Yemen says air force kills rebel leader in north

Source: Reuters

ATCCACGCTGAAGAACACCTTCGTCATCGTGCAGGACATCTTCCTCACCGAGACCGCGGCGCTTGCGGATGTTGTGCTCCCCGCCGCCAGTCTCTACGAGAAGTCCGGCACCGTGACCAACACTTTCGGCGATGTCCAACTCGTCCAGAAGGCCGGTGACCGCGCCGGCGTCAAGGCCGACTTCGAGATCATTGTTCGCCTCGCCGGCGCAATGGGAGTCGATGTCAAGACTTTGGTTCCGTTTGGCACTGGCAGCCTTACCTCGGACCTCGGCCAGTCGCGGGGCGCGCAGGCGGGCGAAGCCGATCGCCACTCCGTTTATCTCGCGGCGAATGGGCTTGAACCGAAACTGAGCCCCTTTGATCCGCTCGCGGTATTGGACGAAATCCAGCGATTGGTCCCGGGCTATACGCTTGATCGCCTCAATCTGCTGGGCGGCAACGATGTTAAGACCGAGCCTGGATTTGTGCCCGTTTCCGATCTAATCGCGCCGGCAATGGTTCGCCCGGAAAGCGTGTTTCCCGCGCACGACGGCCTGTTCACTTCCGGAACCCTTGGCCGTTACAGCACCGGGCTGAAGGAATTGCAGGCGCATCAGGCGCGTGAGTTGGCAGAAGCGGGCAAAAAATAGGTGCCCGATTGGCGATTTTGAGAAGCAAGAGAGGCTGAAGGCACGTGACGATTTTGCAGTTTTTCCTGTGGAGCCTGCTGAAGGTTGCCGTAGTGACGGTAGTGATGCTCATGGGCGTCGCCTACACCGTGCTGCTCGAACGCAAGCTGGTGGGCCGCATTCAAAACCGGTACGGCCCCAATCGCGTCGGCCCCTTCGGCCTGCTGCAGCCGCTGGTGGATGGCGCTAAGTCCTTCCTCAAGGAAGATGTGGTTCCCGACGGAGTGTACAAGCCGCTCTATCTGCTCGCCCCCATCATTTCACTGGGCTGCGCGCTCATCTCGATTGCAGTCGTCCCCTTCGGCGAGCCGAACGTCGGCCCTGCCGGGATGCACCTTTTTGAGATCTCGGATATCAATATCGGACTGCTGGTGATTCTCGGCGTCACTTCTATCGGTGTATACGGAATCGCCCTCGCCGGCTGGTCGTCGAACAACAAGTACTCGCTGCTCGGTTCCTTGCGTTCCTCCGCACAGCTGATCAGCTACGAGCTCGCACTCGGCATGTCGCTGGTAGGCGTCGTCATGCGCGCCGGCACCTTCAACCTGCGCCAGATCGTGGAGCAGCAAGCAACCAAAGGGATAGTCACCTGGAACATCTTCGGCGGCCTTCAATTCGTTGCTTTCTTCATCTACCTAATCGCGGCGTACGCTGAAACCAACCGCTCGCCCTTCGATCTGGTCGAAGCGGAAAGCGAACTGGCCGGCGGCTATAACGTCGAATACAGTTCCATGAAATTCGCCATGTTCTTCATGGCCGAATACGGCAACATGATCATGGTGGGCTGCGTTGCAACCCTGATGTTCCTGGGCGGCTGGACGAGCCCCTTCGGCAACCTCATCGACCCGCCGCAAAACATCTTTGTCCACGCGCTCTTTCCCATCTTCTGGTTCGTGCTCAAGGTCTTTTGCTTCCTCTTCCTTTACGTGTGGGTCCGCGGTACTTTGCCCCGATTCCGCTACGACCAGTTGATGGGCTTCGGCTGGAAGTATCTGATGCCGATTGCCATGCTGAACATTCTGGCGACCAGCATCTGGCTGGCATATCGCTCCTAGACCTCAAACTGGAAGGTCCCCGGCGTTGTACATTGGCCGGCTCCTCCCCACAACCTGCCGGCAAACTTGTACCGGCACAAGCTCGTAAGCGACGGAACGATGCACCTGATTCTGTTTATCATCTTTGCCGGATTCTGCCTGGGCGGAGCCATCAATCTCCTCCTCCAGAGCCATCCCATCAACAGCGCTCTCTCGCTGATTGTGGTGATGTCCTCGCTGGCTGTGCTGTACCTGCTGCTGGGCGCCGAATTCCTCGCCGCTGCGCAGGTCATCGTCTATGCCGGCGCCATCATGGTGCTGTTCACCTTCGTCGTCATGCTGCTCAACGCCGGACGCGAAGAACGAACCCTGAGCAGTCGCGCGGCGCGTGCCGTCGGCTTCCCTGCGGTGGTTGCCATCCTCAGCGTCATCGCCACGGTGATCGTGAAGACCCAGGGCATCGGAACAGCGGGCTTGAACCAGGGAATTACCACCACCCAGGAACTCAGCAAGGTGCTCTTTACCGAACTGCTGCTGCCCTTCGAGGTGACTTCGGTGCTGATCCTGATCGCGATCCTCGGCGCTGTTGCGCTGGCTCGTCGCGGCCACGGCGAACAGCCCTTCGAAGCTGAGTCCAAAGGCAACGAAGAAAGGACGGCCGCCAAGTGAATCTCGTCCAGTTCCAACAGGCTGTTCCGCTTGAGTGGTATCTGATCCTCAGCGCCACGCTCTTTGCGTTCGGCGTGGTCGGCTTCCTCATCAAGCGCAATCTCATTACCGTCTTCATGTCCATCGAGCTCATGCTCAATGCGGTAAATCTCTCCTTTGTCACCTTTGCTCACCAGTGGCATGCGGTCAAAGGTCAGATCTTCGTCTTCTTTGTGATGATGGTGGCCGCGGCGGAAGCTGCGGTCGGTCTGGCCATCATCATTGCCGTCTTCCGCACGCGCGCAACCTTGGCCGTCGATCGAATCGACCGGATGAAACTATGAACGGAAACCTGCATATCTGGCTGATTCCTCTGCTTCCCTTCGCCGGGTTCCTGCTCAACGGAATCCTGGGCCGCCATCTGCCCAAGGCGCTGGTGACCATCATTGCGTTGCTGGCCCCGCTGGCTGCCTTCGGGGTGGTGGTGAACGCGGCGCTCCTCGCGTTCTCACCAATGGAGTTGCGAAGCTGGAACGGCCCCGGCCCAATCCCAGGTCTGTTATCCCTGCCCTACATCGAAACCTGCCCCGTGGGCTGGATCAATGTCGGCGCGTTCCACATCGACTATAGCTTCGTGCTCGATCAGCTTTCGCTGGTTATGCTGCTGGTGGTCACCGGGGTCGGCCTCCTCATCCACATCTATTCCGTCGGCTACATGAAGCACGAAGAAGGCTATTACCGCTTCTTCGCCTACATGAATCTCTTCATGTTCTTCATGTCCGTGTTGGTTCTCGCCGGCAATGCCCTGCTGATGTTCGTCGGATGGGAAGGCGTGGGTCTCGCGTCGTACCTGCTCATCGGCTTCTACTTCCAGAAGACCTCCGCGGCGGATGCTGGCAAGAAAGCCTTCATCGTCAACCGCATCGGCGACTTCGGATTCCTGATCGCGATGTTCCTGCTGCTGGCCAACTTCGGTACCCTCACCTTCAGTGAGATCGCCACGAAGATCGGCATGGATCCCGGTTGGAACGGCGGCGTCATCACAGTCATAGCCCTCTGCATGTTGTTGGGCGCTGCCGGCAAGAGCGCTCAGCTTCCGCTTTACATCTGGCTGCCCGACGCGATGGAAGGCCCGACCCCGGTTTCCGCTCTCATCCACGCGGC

SANAA, Aug 30 (Reuters) – Yemen said on Sunday it had killed a leader of northern rebels as the air force continued to attack targets in Saada province, where rights groups say tens of thousands have been displaced. Yemen, an impoverished state of some 23 million people on the tip of the Arabian Peninsula, is battling al Qaeda militants and secessionist discontent in the south, as well as the rebellion in the mountainous north bordering Saudi Arabia. A government statement quoting a military official said the rebel leader, Ahmed Jaran, was an explosives expert and was killed in Bani Muadh district. “The air force directed hits at rebel hideouts in Saqin, Yasnam, Sudan, al-Ind and Maran in Saada province,” it said, saying rebels were forcing locals to fight with rebel forces. It said 300 tonnes of aid, including food, blankets and medicines was heading from Sanaa to help the displaced. Aid groups have complained of poor access to the war zone. More than 100,000 people, many of them children, have fled their homes during the recent surge in fighting, a U.N. agency said this month. [ID:nN2184004] There was no comment from the rebels, lead by Abdul-Malik al-Houthi, and there has been no way of independently confirming conflicting claims from each side over the fighting since the government has closed the region to media. The government has said it killed this month three people described as leaders among the rebels. Yemeni forces have used air strikes, tanks and artillery in an offensive described by officials as an attempt to crush the revolt which first began in 2004. Officials say Shi’ite Zaydi rebels want to restore a Shi’ite state overthrown in the 1960s. The Shi’ite Zaydi sect rebels want Zaydi schools in their area, they oppose the spread of Saudi-influenced Sunni fundamentalism and they say they are defending their villages against government oppression. The government says they have backing from Iran, while the rebels say Saudi Arabia is helping the government. (Writing by Andrew Hammond; Editing by Louise Ireland)

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